Ben Oliphant on Originalism and History

6 05 2017

Making the Canadian Constitution:  the Fathers of Confederation

Benjamin Oliphant  (@BenOliphantis a Vancouver-based lawyer and writer (see Google Scholar profile here), whose work focuses on constitutional, administrative, labour and employment law. He is also an adjunct professor at the UBC Allard School of Law. He has published a very interesting piece on Originalism, Beer, and Interprovincial Trade Barriers in Policy Options, a Canadian outlet.  His piece, which discusses the R. v. Comeau court case (see my blog posts about being the expert witness in this case here), talks about the competing schools of thought about how to interpret the text of written constitutions– “originalism” versus the “living tree approach”. This seemingly arcane issue was very relevant to this case, because while the text of the 1867 Canadian constitution clearly mandates that there should be free trade within the Canadian federation, Canadian courts have often interpreted this text in a fashion that authorizes the existence of internal trade barriers).  To lawyers of a certain school of thought, this mode of interpreting the constitution seems totally logical. To someone who has a PhD in history from a history department,  and was thus socialised to think about the past in a particular fashion, this conclusion seems totally bizarre– at odds which what the primary sources say.

There are many disciplines that involve studying the past- law, of course, but also political science, economic history, international relations, sociology, as well as what I call “history-department history.” Each of these disciplines has its own internal debates about methodology and but also a set of shared assumptions about how to think about the events in the past. I suppose as I’ve matured as a scholar, I’ve become more accepting of the use of these different disciplinary lenses for viewing the past. I’ve become far more methodologically tolerant, especially since I started teaching management. (In between teaching in a history department and working in a business school I had a brief spell teaching International Relations students).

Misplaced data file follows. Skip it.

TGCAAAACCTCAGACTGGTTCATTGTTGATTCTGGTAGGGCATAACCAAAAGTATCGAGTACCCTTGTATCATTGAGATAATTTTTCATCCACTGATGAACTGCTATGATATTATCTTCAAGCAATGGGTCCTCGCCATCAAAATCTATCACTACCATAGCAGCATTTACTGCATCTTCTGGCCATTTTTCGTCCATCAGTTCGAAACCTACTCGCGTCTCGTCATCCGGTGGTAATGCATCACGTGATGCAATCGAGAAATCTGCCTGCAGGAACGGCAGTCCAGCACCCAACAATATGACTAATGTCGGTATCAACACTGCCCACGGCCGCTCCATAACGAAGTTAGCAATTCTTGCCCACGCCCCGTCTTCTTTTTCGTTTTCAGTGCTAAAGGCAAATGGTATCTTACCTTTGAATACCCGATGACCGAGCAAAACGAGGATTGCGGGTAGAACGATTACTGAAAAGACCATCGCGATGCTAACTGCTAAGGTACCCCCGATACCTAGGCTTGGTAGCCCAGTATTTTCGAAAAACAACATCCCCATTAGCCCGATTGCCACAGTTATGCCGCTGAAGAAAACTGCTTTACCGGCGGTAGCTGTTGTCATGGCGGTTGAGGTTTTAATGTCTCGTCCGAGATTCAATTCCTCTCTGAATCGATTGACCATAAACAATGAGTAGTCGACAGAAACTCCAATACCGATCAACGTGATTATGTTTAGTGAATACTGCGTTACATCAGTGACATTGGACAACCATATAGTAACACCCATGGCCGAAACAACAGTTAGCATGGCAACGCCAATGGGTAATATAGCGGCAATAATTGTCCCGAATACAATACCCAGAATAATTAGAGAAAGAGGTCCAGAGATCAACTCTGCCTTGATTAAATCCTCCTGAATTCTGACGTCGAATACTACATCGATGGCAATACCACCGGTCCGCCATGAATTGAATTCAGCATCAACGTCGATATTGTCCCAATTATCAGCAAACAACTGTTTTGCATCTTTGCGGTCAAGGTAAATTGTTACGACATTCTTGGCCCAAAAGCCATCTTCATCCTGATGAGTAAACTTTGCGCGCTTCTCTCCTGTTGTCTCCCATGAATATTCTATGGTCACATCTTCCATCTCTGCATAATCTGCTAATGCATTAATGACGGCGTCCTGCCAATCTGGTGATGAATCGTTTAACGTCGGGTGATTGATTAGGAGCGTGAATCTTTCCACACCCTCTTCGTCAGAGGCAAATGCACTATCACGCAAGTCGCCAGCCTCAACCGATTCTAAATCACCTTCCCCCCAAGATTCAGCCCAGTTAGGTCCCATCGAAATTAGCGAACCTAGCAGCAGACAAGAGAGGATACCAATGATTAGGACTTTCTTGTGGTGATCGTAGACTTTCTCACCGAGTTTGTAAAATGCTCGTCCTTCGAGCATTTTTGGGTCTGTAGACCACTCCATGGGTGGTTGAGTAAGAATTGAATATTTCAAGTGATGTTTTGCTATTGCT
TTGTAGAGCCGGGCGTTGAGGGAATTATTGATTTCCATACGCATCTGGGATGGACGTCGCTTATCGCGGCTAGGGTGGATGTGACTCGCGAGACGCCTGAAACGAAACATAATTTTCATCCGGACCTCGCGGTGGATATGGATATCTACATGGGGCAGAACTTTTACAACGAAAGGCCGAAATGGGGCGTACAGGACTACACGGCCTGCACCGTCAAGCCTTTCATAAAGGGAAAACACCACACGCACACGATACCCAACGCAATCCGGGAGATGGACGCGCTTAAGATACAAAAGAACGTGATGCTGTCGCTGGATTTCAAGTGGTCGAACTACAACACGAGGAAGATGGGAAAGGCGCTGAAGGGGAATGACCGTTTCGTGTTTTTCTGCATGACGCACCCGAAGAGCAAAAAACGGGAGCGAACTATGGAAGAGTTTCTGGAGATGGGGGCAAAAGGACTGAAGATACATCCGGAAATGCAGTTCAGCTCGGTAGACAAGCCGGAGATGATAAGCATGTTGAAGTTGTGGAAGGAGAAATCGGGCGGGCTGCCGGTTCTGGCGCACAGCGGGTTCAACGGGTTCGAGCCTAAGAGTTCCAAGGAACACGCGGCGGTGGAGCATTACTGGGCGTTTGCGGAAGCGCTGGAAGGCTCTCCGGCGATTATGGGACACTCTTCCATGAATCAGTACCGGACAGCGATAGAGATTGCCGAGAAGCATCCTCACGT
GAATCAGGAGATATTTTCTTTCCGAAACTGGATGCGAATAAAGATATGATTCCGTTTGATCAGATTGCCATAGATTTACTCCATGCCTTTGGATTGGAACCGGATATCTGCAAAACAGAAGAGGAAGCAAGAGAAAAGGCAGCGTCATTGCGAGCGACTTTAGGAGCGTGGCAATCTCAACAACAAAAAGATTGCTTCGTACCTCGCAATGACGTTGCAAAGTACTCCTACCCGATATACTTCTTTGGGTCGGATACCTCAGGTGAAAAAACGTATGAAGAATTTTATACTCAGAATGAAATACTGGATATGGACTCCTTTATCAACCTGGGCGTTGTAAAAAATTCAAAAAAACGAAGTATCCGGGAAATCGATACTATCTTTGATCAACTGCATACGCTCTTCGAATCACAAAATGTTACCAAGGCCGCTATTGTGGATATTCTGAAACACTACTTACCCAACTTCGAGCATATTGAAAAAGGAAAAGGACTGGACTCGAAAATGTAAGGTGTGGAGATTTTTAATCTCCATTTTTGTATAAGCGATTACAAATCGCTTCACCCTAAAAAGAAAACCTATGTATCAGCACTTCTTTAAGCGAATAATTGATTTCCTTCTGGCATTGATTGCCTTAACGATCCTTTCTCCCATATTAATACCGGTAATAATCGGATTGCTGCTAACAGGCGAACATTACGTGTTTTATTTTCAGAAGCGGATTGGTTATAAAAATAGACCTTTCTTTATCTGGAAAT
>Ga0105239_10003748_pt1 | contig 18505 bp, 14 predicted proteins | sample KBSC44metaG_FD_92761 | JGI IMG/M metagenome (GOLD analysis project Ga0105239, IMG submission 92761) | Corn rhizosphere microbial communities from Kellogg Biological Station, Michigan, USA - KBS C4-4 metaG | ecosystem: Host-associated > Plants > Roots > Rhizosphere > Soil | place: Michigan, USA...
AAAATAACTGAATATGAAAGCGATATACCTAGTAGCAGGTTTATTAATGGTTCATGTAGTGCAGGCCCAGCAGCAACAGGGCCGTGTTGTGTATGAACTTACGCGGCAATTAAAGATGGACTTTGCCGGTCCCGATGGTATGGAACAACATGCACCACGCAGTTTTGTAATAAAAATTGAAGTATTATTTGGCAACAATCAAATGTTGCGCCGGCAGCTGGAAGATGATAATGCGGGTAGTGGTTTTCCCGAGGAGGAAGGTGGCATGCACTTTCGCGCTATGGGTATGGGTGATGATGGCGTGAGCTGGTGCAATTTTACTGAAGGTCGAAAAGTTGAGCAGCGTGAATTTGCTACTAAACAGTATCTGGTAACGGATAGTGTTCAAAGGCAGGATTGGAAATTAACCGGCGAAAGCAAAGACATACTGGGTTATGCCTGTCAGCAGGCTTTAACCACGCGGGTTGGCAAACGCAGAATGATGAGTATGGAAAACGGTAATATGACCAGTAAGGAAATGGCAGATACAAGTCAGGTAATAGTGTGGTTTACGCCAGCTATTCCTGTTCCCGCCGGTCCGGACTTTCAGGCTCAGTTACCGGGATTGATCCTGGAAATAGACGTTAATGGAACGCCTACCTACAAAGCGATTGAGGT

Benjamin Oliphant



I’ve been asked a few times whether I’m an originalist. I was first asked that more than a decade ago.  I’ve always replied “No, I’m just a historian who knows a great deal about the making of the Canadian constitution and the business history of that era.” In fact, the first time I was asked this question by a lawyer, I wasn’t entirely certain what the term originalism meant.


My curiosity stimulated, I’ve since done some reading on what “originalism” means in US, Canadian, and Australian constitutional jurisprudence (see here, here, here, and here). The philosophy of originalism differs in subtle and important ways between these three countries and has evolved over time, as this recent piece by a US history-department historian named Jonathan Gienapp shows. Gienapp, who is a young man, appears to be a methodologically intolerant history-department historian, as he insists that originalist legal scholars have waged a decades-long war against the “methods of history” — by which he appears to me the ways of interpreting history that are derived from Leopold von Ranke and which have been taught in US graduate programmes since the 19th century.   Despite what Gienapp says, it seems to me that some forms of originalism, particularly what Gienapp calls Originalism 1.0, are indeed  consistent with the rules of evidence/modes of inquiry that are taught in graduate programmes in history in English-speaking countries.  Of course, these modes of inquiry aren’t the only legitimate way of approaching the past, as Gienapp’s colleague Dave Donaldson, the winner of the 2017 John Bates Clark Medal, would doubtless attest!

Anyway, Oliphant’s piece is interesting reading. If you are interested in the underlying issues, I would also check out the 2013 C.D. Howe’s Institute paper Beer, Barristers, and Butter— a great title by the way.




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